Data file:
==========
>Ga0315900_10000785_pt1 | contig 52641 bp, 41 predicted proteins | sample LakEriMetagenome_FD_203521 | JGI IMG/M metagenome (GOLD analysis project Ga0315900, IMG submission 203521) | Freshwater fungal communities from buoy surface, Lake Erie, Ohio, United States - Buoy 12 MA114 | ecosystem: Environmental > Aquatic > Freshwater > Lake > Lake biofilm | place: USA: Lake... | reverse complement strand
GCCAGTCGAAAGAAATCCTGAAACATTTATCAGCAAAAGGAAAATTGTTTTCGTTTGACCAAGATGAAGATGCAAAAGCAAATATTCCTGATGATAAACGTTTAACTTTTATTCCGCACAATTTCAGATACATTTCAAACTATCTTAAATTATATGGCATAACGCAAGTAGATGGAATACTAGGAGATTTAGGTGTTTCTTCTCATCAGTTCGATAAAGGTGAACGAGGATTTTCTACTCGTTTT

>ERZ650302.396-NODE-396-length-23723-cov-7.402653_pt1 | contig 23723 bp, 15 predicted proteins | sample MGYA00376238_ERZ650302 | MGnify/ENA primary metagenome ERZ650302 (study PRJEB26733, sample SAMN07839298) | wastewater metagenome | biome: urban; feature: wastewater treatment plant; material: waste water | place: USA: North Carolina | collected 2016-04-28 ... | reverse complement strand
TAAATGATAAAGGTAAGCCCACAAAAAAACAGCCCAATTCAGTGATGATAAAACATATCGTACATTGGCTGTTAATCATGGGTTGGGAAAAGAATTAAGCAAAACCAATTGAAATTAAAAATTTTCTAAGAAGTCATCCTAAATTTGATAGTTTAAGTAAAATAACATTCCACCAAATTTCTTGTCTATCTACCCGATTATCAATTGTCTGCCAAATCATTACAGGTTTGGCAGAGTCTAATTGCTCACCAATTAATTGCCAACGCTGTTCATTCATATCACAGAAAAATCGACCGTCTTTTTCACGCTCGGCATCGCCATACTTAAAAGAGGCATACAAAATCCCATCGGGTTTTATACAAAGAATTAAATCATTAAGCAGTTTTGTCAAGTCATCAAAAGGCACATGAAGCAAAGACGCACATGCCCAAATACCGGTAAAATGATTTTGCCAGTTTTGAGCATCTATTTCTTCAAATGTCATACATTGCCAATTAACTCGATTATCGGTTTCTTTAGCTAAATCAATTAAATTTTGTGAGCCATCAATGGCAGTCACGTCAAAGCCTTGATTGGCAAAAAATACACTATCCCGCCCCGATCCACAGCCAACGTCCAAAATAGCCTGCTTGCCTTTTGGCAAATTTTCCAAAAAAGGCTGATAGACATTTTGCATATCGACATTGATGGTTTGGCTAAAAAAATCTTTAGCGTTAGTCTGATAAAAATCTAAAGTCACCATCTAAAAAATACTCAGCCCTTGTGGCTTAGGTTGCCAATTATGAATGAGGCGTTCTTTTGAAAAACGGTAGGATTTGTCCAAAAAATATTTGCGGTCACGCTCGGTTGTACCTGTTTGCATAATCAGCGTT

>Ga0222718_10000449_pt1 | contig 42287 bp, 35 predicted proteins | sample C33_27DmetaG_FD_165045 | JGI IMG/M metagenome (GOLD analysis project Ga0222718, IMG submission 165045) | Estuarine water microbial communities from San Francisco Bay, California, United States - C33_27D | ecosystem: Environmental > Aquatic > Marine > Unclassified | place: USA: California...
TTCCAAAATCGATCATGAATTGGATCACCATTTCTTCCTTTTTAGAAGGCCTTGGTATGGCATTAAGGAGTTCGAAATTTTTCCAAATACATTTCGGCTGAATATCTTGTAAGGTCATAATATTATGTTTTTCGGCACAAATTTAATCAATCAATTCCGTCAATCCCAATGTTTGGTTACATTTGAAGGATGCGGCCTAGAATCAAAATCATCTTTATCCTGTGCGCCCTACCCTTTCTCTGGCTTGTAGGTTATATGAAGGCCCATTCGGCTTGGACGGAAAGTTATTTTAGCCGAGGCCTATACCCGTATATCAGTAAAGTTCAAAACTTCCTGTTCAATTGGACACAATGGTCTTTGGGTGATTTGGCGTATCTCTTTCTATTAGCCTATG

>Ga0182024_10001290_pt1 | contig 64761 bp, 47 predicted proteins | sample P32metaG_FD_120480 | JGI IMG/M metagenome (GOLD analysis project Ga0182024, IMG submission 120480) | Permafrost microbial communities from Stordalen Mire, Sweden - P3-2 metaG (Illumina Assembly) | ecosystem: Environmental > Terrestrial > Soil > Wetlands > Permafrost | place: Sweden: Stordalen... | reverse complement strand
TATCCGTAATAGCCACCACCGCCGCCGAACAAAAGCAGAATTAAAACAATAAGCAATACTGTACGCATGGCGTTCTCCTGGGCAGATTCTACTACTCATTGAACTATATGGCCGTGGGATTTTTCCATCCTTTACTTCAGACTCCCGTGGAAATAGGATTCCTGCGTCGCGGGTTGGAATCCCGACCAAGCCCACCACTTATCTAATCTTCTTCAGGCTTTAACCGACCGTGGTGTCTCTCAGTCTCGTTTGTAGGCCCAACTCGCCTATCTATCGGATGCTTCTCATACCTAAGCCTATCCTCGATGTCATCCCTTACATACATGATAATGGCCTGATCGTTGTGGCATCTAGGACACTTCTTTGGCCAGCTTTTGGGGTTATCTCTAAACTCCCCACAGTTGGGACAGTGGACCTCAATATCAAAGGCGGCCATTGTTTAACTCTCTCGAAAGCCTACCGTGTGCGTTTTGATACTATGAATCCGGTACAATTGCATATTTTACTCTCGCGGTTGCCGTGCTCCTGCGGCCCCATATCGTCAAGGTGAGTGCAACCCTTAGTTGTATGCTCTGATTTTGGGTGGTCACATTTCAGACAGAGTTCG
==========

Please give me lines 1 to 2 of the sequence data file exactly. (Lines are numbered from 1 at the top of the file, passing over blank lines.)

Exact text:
>Ga0315900_10000785_pt1 | contig 52641 bp, 41 predicted proteins | sample LakEriMetagenome_FD_203521 | JGI IMG/M metagenome (GOLD analysis project Ga0315900, IMG submission 203521) | Freshwater fungal communities from buoy surface, Lake Erie, Ohio, United States - Buoy 12 MA114 | ecosystem: Environmental > Aquatic > Freshwater > Lake > Lake biofilm | place: USA: Lake... | reverse complement strand
GCCAGTCGAAAGAAATCCTGAAACATTTATCAGCAAAAGGAAAATTGTTTTCGTTTGACCAAGATGAAGATGCAAAAGCAAATATTCCTGATGATAAACGTTTAACTTTTATTCCGCACAATTTCAGATACATTTCAAACTATCTTAAATTATATGGCATAACGCAAGTAGATGGAATACTAGGAGATTTAGGTGTTTCTTCTCATCAGTTCGATAAAGGTGAACGAGGATTTTCTACTCGTTTT